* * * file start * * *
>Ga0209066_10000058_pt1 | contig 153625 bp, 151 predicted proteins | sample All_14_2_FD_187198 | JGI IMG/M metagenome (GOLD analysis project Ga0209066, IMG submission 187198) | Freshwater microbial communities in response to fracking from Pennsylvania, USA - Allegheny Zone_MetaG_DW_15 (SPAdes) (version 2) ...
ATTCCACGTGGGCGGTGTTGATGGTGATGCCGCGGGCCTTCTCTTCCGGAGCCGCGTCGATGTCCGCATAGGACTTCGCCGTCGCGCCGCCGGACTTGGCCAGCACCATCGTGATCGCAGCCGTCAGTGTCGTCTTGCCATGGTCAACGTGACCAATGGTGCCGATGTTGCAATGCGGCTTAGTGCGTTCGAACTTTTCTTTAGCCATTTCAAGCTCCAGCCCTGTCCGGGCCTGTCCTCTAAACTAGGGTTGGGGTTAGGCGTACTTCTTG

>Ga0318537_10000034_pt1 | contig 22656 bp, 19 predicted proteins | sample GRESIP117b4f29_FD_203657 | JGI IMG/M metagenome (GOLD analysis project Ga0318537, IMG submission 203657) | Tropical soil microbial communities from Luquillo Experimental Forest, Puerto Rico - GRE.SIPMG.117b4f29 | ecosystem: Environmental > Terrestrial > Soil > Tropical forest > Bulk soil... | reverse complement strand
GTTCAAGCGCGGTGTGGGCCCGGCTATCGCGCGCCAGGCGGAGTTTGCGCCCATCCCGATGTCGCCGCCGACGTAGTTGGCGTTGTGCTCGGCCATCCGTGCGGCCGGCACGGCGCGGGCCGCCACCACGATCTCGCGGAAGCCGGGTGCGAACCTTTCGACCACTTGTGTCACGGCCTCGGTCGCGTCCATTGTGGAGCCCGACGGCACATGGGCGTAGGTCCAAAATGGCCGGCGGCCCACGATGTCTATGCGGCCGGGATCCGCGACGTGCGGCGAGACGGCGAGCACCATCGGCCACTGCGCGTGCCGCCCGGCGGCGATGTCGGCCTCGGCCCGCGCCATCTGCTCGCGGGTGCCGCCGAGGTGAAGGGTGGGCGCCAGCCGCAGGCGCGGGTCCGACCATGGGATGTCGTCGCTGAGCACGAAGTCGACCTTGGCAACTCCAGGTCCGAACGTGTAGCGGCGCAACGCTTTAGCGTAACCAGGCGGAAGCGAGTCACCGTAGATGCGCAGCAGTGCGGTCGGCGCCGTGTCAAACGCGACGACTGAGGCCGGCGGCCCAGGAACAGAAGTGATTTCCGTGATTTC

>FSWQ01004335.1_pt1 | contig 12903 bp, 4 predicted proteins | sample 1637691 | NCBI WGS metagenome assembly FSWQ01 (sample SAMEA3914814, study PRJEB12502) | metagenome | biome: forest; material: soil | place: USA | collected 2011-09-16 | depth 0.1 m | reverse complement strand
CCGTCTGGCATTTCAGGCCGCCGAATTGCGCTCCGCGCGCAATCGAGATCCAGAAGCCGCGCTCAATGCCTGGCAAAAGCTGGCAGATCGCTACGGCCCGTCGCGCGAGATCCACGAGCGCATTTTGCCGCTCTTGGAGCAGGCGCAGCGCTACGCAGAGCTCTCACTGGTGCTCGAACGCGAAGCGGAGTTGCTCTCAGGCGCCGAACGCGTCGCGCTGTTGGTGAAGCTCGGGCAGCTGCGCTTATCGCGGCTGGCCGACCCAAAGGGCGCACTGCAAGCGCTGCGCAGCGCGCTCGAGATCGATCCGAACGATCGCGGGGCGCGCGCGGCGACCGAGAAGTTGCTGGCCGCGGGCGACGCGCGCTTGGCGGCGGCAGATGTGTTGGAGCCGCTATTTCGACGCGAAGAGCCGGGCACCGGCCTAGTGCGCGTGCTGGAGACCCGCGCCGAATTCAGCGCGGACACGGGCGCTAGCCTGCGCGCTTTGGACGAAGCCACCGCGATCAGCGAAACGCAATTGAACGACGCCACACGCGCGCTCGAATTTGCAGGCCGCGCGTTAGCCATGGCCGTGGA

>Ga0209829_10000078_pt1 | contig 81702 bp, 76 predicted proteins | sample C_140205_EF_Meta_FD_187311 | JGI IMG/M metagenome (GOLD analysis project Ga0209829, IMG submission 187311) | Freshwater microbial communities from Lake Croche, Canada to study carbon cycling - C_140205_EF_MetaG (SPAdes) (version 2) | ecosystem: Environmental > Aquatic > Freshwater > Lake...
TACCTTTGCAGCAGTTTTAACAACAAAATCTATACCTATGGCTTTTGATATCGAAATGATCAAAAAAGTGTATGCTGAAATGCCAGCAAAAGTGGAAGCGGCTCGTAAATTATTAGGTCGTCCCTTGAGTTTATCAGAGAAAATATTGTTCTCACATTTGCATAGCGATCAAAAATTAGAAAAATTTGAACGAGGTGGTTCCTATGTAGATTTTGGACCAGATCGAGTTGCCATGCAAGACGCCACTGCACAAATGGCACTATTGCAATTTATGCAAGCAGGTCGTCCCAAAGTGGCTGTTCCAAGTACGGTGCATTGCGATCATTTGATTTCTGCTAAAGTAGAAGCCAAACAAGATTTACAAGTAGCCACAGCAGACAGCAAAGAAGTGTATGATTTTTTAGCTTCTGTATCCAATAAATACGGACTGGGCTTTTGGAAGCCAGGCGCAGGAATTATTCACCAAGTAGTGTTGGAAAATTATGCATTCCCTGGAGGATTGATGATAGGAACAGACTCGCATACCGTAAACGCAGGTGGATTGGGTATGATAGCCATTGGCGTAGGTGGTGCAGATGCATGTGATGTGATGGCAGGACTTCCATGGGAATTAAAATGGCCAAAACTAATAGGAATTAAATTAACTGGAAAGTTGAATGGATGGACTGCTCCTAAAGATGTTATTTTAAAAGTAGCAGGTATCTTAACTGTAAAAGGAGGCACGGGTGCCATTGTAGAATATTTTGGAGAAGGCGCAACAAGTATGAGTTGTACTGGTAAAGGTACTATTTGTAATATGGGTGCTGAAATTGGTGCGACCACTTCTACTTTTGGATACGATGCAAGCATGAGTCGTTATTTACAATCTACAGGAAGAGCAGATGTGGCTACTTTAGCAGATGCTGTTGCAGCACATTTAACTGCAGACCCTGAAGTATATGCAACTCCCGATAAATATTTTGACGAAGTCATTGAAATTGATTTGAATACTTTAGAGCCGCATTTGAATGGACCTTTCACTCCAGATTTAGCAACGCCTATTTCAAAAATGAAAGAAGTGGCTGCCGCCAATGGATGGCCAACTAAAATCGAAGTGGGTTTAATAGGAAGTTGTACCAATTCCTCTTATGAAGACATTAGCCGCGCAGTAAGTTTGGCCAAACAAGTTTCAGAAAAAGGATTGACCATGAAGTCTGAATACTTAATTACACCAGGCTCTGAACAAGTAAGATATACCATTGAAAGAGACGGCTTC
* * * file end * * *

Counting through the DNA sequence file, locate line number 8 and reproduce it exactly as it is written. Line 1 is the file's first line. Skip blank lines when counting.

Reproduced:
TACCTTTGCAGCAGTTTTAACAACAAAATCTATACCTATGGCTTTTGATATCGAAATGATCAAAAAAGTGTATGCTGAAATGCCAGCAAAAGTGGAAGCGGCTCGTAAATTATTAGGTCGTCCCTTGAGTTTATCAGAGAAAATATTGTTCTCACATTTGCATAGCGATCAAAAATTAGAAAAATTTGAACGAGGTGGTTCCTATGTAGATTTTGGACCAGATCGAGTTGCCATGCAAGACGCCACTGCACAAATGGCACTATTGCAATTTATGCAAGCAGGTCGTCCCAAAGTGGCTGTTCCAAGTACGGTGCATTGCGATCATTTGATTTCTGCTAAAGTAGAAGCCAAACAAGATTTACAAGTAGCCACAGCAGACAGCAAAGAAGTGTATGATTTTTTAGCTTCTGTATCCAATAAATACGGACTGGGCTTTTGGAAGCCAGGCGCAGGAATTATTCACCAAGTAGTGTTGGAAAATTATGCATTCCCTGGAGGATTGATGATAGGAACAGACTCGCATACCGTAAACGCAGGTGGATTGGGTATGATAGCCATTGGCGTAGGTGGTGCAGATGCATGTGATGTGATGGCAGGACTTCCATGGGAATTAAAATGGCCAAAACTAATAGGAATTAAATTAACTGGAAAGTTGAATGGATGGACTGCTCCTAAAGATGTTATTTTAAAAGTAGCAGGTATCTTAACTGTAAAAGGAGGCACGGGTGCCATTGTAGAATATTTTGGAGAAGGCGCAACAAGTATGAGTTGTACTGGTAAAGGTACTATTTGTAATATGGGTGCTGAAATTGGTGCGACCACTTCTACTTTTGGATACGATGCAAGCATGAGTCGTTATTTACAATCTACAGGAAGAGCAGATGTGGCTACTTTAGCAGATGCTGTTGCAGCACATTTAACTGCAGACCCTGAAGTATATGCAACTCCCGATAAATATTTTGACGAAGTCATTGAAATTGATTTGAATACTTTAGAGCCGCATTTGAATGGACCTTTCACTCCAGATTTAGCAACGCCTATTTCAAAAATGAAAGAAGTGGCTGCCGCCAATGGATGGCCAACTAAAATCGAAGTGGGTTTAATAGGAAGTTGTACCAATTCCTCTTATGAAGACATTAGCCGCGCAGTAAGTTTGGCCAAACAAGTTTCAGAAAAAGGATTGACCATGAAGTCTGAATACTTAATTACACCAGGCTCTGAACAAGTAAGATATACCATTGAAAGAGACGGCTTC